Updated below with additional implementation details.
NOR Flash technology growth has been fueled by the NOR support for Execute in Place (XIP). Unlike the NAND Flash interface, where entire memory pages need to be shifted into memory to be operated upon, NOR flash is directly addressable. And this direct addressability allows instructions to be read and executed directly from the memory. There is no need to shift pages out one at a time. Byte addressability and support for XIP makes NOR ideal for boot loaders, ROMs, and the control program store for consumer devices. For example, the iPod Nano uses Silicon Storage Technology 39WF800A 8-Megabyte NOR boot flash (eeTimes).
Since NAND flash is not byte addressable providing only a block mode interface, it is typically attached to PCs and servers as an I/O device. The NOR support for direct byte addressability makes it a candidate for attachment as a memory rather than as a block mode I/O device and when I first read the press release I thought this was what Spansion has done in partnership with Virident Systems. It’s clear they have NOR Flash memory in a memory (DIMM) package and they refer to it throughout the press release as “memory extension”. However, upon closer inspection, it appears to require that the NOR memory DIMM packages all be installed in a separate gateway server they refer as a “Green Gateway”. It looks like the design has all the NOR flash in this separate server and a device driver on the host to virtualize memory on the NOR flash server. Essentially it still may be accessed via an I/O interface which is to say it’s not clear why you couldn’t do the same thing with NAND Flash. And, it’s not immediately clear what protocol is used, what operating systems are supported, nor the exact performance but, overall, it still looks interesting.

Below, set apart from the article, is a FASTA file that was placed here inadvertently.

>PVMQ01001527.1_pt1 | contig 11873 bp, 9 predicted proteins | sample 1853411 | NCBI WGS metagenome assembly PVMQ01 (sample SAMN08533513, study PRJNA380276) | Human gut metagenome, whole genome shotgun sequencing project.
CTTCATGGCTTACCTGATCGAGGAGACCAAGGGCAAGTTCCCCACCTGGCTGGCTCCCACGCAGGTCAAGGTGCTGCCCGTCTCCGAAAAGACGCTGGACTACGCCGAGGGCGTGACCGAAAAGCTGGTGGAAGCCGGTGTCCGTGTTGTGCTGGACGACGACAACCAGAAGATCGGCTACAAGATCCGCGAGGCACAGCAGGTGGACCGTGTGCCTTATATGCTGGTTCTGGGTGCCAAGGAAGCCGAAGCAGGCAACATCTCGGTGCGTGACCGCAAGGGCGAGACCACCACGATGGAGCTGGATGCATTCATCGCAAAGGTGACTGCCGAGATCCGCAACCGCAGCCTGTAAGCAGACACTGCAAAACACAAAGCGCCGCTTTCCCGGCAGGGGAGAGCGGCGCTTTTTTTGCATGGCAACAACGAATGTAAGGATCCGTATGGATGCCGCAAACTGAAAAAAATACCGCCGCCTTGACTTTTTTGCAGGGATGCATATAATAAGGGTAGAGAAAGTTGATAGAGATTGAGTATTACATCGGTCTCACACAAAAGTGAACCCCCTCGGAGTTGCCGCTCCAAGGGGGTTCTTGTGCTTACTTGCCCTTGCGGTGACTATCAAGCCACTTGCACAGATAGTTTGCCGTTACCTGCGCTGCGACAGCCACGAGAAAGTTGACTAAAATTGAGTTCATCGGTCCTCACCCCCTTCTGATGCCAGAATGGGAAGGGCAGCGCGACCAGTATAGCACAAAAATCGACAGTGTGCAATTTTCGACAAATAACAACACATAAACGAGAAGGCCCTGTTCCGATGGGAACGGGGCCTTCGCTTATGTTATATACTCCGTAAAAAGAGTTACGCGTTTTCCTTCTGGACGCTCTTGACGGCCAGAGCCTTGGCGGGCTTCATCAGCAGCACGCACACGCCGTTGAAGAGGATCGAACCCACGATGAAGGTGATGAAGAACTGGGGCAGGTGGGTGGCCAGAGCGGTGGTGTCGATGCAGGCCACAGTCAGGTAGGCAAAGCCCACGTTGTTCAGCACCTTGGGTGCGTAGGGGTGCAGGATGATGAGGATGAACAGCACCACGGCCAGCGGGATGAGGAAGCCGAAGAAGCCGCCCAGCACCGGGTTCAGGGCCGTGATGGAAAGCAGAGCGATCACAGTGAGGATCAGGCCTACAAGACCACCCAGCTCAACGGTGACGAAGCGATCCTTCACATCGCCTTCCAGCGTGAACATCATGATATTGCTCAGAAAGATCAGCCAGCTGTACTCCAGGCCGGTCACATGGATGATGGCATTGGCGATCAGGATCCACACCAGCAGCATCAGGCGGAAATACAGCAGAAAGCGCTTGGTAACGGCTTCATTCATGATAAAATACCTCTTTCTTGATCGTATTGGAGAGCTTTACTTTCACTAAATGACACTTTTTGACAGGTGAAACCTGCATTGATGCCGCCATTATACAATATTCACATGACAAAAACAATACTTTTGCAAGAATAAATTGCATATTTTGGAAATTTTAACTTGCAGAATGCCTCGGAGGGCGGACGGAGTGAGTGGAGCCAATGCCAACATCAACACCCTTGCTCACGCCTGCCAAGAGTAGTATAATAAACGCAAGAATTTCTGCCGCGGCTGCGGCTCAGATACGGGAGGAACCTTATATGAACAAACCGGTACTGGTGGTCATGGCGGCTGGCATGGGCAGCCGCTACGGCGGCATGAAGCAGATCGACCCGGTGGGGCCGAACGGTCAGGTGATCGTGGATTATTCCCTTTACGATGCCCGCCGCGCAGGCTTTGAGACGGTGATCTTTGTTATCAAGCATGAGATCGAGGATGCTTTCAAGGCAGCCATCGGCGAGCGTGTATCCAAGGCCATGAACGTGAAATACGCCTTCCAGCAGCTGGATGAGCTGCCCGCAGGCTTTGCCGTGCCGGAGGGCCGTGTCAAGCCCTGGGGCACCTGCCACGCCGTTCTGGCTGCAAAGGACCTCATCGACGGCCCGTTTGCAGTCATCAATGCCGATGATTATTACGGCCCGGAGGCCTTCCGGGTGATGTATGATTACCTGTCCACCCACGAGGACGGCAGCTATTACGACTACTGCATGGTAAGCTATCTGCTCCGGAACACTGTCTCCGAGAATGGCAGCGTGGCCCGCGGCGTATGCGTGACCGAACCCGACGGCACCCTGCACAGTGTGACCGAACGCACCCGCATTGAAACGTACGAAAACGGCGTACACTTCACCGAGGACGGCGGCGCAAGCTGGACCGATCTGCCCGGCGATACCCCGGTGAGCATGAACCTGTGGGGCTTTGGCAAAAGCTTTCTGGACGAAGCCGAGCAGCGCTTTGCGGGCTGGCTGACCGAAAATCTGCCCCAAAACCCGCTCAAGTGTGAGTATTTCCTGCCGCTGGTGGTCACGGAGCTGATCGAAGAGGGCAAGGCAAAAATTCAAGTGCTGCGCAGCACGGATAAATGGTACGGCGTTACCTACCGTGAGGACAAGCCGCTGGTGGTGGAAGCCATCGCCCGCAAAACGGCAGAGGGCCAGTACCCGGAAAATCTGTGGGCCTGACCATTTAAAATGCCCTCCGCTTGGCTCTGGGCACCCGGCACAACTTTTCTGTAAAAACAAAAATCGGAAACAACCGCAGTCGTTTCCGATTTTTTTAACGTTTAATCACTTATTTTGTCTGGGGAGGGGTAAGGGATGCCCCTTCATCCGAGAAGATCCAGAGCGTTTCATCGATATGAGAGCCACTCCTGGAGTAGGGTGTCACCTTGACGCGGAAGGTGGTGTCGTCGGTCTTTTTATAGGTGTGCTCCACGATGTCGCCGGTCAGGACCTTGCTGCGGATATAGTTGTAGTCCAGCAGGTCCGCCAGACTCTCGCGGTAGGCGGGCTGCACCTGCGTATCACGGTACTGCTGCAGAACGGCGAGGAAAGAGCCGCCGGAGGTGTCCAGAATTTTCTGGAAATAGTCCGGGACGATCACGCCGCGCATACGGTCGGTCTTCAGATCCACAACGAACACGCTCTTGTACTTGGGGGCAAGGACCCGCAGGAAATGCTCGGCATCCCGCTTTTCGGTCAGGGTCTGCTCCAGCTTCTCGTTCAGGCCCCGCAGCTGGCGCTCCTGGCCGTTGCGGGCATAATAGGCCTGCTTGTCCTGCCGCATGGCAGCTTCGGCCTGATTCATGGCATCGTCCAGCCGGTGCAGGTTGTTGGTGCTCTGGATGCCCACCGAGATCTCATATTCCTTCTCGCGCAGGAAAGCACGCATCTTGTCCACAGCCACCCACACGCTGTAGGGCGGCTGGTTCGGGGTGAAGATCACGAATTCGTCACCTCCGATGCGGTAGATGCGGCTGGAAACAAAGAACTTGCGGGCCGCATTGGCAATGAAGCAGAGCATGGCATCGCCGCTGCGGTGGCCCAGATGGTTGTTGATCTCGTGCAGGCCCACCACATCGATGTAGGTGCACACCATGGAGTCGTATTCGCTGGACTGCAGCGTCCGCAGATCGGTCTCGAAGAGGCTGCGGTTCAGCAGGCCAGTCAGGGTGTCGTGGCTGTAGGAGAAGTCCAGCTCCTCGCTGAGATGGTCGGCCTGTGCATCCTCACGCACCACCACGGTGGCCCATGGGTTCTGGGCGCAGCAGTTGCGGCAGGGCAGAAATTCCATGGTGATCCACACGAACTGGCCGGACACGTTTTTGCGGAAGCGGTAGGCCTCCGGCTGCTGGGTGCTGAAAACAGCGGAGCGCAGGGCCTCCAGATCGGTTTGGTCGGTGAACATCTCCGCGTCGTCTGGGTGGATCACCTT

Update: In conversations with Virident, it appears this part is potentially more interesting that I initially speculated. Rather than hosting the memory in an independent server as I speculated, it’s an in-server design but does require some BIOS engineering. From Virident: The current interconnect is the HTx bus for AMD servers. Will be QPI for Intel. We are doing AMD first. You should be able to install on a standard two socket board. DRAM sits behind the processor, and EcoRAM sits behind the controller. Of course, the BIOS for the system must support the extended memory – we have HP systems up and running as a proof of concept, and Dell should work fairly soon.
HTX and QPI open up big opportunities for hardware startups to innovate. I know of many startups heading down this path. More innovation coming.
EcoRAM looks like it’s worth investigating in more detail.
A (slightly) more detailed presentation is available at: http://www.spansion.com/about/news/events/Transforming_the_Internet_Data_Center.pdf. Some interesting speeds and feeds from the press release and the presentation:
· 1/8th the power of DRAM at a given capacity,
· Estimating that 8x power to storage capacity advantage over DRAM will grow to a full 16x by 2012
· 10x the reliability of DRAM,
· smaller die area per bit,
· much closer to DRAM access times (a bit vague on this one).
The Achilles heel of NOR Flash has been the poor write speed. The press release claims 2x to 10x better than traditional NOR Memories but this is still considerably slower than DRAM.
We need a lot more technical data and repeatable performance measures but, with what has been published so far, it would appear that the sweet spot for this device are very high random IO rate, read-mostly workloads. Potentially fairly interesting.
Thanks to Son VoBa of the Windows Virtualization team for sending this my way.
James Hamilton, Data Center Futures
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